We are not going to create routing lists here in this blog post, I will show you how to do that using GUI in one of my future posts.

Modern Servicing model – SQL Server

Microsoft made it official at last, starting SQL 2017 there won’t be any Service packs.

No more worrying about baseline build(s) for installing respective CUs. All we get is a single baseline build(which is RTM) starting SQL 2017.

FMI https://blogs.msdn.microsoft.com/sqlreleaseservices/announcing-the-modern-servicing-model-for-sql-server/

 

Managing SQL Server Services in Linux Environment

In the previous blog post we have seen how to Install SQL Server on Linux(CENTOS). In this post, let’s see how to manage SQL Server Services in Linux environment. After all as a DBA, we should know how to manage our database services πŸ™‚ Let’s get started…

In Linux world, to manage services, we’ll be using command called “SYSTEMCTL“. We can check the status, stop,start,disable,enable any service running on a linux box using that command.

Syntax is very simple to remember: systemctl action ServiceName. Check this documentation for more details.
https://access.redhat.com/documentation/en-US/Red_Hat_Enterprise_Linux/7/html/System_Administrators_Guide/sect-Managing_Services_with_systemd-Services.html

Verify the current status of SQL Server services:

Syntax: systemctl status mssql-server

As you can see SQL Server Service is enabled and is running. Okay, let’s stop and disable them.

Stop and Disable SQL Server services:

Syntax: sudo systemctl stop mssql-server
sudo systemctl disable mssql-server
Once this is done, check the status of SQL services(See below screenshot for all the three steps)

Now, Let’s start SQL services(Since we have disabled the services as well besides stopping, let’s enable and then start SQL)

Enable and Start SQL Server Services:

Syntax: sudo systemctl enable mssql-server
sudo systemctl start mssql-server

It successfully created syslink right after enabling the service. Then I started SQL service, Let’s check the status of the service again.

Happy SQLing on Linux πŸ™‚ Fun Fun….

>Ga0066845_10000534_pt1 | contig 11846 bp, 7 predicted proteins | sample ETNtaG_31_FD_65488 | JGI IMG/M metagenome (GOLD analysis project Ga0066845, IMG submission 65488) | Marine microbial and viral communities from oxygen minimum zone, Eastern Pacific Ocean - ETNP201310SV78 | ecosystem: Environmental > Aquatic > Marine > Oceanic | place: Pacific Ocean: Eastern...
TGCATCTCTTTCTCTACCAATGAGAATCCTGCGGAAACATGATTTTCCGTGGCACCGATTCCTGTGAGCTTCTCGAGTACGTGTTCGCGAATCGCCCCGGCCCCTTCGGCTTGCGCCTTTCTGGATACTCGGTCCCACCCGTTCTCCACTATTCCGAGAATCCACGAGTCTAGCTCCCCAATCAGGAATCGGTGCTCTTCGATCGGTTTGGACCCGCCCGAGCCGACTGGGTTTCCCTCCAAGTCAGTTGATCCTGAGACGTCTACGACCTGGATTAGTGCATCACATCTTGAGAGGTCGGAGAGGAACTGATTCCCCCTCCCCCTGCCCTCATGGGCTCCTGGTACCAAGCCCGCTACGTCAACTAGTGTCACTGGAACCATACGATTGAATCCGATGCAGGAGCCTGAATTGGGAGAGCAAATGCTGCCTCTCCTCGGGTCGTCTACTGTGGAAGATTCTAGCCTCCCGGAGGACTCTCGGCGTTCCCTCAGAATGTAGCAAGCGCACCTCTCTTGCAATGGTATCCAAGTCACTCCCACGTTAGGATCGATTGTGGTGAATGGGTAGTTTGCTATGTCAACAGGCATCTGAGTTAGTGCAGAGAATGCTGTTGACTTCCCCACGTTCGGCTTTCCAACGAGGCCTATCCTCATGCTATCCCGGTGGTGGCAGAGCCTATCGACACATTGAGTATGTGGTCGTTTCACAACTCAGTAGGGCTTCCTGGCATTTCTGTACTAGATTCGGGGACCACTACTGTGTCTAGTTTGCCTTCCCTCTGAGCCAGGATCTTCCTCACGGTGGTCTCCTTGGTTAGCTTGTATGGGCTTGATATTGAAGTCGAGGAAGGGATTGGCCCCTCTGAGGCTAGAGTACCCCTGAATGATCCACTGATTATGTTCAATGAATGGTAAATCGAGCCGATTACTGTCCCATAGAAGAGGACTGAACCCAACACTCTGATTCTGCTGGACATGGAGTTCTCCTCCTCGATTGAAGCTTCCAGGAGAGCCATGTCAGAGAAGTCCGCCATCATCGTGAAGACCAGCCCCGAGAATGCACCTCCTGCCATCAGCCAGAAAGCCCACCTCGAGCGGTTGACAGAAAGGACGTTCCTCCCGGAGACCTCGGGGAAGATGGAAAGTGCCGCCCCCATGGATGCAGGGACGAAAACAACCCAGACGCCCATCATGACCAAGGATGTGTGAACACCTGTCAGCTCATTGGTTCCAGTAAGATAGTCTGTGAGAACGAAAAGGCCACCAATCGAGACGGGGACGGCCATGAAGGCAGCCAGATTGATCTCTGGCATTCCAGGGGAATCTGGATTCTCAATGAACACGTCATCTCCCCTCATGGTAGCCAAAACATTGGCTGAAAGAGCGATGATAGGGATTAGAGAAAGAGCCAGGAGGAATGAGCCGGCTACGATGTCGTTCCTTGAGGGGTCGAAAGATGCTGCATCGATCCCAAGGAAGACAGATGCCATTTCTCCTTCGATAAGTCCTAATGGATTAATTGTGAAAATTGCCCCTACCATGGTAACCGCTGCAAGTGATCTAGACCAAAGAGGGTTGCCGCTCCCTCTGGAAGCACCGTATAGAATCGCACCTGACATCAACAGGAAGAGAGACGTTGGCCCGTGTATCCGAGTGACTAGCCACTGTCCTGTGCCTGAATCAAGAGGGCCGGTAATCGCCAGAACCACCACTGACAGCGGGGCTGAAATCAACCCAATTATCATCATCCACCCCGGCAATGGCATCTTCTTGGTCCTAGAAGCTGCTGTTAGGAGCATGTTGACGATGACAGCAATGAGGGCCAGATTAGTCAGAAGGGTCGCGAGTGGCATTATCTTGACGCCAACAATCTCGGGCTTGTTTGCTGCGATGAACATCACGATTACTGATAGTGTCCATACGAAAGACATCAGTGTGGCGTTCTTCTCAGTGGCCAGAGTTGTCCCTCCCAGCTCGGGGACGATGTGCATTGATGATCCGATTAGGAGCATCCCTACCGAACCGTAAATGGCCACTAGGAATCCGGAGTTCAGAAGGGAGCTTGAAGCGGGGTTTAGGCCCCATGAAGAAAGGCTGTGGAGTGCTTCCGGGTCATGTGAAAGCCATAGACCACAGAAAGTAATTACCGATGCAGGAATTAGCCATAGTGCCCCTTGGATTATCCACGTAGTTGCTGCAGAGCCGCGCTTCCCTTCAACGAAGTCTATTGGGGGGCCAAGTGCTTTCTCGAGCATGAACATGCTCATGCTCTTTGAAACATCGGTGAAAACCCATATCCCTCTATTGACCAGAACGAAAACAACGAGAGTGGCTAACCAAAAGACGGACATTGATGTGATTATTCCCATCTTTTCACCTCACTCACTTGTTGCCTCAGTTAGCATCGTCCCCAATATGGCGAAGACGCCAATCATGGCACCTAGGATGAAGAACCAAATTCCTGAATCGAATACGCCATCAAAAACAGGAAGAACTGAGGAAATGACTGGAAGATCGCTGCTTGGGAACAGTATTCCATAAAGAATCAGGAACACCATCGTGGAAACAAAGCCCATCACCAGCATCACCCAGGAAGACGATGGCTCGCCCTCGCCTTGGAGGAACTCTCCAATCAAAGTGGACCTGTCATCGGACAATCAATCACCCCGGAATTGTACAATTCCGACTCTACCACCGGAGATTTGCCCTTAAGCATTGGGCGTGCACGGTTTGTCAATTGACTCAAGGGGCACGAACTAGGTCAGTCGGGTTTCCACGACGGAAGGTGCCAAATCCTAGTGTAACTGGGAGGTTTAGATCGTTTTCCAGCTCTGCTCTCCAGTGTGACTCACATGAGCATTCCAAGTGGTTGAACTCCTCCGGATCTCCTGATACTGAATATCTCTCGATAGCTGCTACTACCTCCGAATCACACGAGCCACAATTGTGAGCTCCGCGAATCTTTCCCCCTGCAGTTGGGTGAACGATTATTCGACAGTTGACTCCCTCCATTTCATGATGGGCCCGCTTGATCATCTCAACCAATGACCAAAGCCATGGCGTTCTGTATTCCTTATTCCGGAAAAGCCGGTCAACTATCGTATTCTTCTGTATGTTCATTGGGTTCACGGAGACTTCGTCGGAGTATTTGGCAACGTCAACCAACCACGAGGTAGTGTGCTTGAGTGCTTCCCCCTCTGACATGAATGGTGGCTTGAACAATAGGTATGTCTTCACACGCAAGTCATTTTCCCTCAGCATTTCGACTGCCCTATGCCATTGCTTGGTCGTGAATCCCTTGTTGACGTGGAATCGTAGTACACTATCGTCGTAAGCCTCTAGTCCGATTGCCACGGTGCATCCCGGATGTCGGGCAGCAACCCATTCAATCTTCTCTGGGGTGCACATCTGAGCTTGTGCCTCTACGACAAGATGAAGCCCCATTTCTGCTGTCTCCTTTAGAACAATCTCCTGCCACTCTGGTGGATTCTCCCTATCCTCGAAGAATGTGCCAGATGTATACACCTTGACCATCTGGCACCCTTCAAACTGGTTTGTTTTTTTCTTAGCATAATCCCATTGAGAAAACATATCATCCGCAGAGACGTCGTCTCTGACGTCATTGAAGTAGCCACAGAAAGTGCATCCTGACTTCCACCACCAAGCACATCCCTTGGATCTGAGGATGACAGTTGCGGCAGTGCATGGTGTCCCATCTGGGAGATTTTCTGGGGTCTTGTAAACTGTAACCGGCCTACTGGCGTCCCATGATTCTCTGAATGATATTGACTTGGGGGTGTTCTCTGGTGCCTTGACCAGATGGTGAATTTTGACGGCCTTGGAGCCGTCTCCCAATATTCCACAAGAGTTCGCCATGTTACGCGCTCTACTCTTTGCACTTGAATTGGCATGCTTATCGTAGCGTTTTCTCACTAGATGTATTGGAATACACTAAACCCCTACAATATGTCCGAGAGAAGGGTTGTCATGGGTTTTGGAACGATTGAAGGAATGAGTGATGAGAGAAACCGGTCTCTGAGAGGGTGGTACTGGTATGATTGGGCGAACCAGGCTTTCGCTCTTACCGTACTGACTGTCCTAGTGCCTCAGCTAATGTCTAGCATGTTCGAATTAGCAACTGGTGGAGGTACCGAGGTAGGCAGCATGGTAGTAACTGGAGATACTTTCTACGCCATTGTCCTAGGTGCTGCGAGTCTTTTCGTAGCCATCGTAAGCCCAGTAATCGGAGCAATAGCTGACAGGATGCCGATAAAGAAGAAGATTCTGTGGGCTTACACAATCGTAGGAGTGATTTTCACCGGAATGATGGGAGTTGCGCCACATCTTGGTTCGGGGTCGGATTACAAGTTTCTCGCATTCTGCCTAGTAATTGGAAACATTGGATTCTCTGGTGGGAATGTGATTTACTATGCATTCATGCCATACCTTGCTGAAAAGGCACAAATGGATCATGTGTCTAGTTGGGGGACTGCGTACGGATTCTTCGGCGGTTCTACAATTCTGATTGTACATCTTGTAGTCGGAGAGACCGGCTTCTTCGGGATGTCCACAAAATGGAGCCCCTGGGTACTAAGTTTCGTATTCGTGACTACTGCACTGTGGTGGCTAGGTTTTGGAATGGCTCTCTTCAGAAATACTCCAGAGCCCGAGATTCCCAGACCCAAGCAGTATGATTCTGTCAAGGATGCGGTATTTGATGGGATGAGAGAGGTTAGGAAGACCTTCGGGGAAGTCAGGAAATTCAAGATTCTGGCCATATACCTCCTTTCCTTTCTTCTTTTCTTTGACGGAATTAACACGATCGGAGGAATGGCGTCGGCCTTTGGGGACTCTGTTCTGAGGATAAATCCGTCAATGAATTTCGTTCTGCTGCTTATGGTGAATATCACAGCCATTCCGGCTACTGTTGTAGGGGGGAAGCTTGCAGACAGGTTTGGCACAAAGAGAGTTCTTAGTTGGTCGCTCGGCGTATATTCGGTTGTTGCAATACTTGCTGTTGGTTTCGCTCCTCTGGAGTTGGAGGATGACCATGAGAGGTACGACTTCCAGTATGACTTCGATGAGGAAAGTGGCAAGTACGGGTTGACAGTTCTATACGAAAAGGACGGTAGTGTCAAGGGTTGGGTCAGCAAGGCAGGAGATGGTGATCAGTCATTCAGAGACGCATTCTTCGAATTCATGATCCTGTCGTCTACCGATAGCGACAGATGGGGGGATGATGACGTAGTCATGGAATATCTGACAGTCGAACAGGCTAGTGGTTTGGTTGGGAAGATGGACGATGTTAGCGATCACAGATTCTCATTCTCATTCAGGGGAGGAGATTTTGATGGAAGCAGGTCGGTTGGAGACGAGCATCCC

Microsoft Loves Linux – Installing SQL Server on Linux

In this blog post, let’s see how to Install SQL Server on Linux. It’s been a while since Microsoft announced SQL on Linux, but I thought of waiting for a while before I set this thing in my lab. With the release of SQL Server 2017 CTP 2.0, It’s about time. Okay ,so let’s get started!

Note: I’ve Centos installed in my lab. That’s where I started learning/exploring Linux. I am installing SQL Server on CentOS (Which is exactly same as RHEL). Every single command shown in this blog post should work on RHEL as well.

Step 1: Connect to Linux machine and download config/repo file using CURL command and verify if it downloaded the file.

As you can see in the above screenshot, I logged in as root user. It’s not required, in fact not recommended to ever login as root user to perform any sort of activities on linux box.(Well, I guess It’s okay sometimes If you are Linux admin and/or you absolutely understand what you are doing πŸ™‚ ). You can just make use of sudo instead. ( As long as you are listed in sudoers file or a member of wheel group, you should be able to use sudo)

Step 2: Now we know that the file exists, lets try installing SQL using YUM Package.Β  I logged out of root and I am using my regular account “Sreekanth”. See below, It didn’t let me Install SQL because I didn’t have rights to use sudo.